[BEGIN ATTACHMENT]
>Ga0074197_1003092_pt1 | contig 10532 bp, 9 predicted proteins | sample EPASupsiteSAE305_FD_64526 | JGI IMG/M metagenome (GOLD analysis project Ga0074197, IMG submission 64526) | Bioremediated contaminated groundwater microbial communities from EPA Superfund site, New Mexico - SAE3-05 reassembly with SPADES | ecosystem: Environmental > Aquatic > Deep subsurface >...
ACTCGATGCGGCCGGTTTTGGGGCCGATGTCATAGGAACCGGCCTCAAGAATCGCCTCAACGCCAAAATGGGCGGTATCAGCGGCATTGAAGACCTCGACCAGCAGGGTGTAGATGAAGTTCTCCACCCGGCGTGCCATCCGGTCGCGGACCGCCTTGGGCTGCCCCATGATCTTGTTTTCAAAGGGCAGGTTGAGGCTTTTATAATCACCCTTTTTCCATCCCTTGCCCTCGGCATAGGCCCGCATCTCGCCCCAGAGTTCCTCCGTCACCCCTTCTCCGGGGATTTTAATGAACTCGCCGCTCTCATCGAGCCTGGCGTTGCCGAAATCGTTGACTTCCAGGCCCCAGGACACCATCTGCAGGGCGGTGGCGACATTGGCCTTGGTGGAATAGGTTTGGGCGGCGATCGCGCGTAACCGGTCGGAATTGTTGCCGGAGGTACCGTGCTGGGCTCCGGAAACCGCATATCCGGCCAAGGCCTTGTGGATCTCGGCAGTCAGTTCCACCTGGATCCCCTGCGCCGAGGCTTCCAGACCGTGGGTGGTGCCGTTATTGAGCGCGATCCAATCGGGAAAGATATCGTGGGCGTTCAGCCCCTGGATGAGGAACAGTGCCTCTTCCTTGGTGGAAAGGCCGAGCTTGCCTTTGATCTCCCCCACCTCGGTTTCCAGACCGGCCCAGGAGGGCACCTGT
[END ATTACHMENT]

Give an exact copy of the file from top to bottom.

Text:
>Ga0074197_1003092_pt1 | contig 10532 bp, 9 predicted proteins | sample EPASupsiteSAE305_FD_64526 | JGI IMG/M metagenome (GOLD analysis project Ga0074197, IMG submission 64526) | Bioremediated contaminated groundwater microbial communities from EPA Superfund site, New Mexico - SAE3-05 reassembly with SPADES | ecosystem: Environmental > Aquatic > Deep subsurface >...
ACTCGATGCGGCCGGTTTTGGGGCCGATGTCATAGGAACCGGCCTCAAGAATCGCCTCAACGCCAAAATGGGCGGTATCAGCGGCATTGAAGACCTCGACCAGCAGGGTGTAGATGAAGTTCTCCACCCGGCGTGCCATCCGGTCGCGGACCGCCTTGGGCTGCCCCATGATCTTGTTTTCAAAGGGCAGGTTGAGGCTTTTATAATCACCCTTTTTCCATCCCTTGCCCTCGGCATAGGCCCGCATCTCGCCCCAGAGTTCCTCCGTCACCCCTTCTCCGGGGATTTTAATGAACTCGCCGCTCTCATCGAGCCTGGCGTTGCCGAAATCGTTGACTTCCAGGCCCCAGGACACCATCTGCAGGGCGGTGGCGACATTGGCCTTGGTGGAATAGGTTTGGGCGGCGATCGCGCGTAACCGGTCGGAATTGTTGCCGGAGGTACCGTGCTGGGCTCCGGAAACCGCATATCCGGCCAAGGCCTTGTGGATCTCGGCAGTCAGTTCCACCTGGATCCCCTGCGCCGAGGCTTCCAGACCGTGGGTGGTGCCGTTATTGAGCGCGATCCAATCGGGAAAGATATCGTGGGCGTTCAGCCCCTGGATGAGGAACAGTGCCTCTTCCTTGGTGGAAAGGCCGAGCTTGCCTTTGATCTCCCCCACCTCGGTTTCCAGACCGGCCCAGGAGGGCACCTGT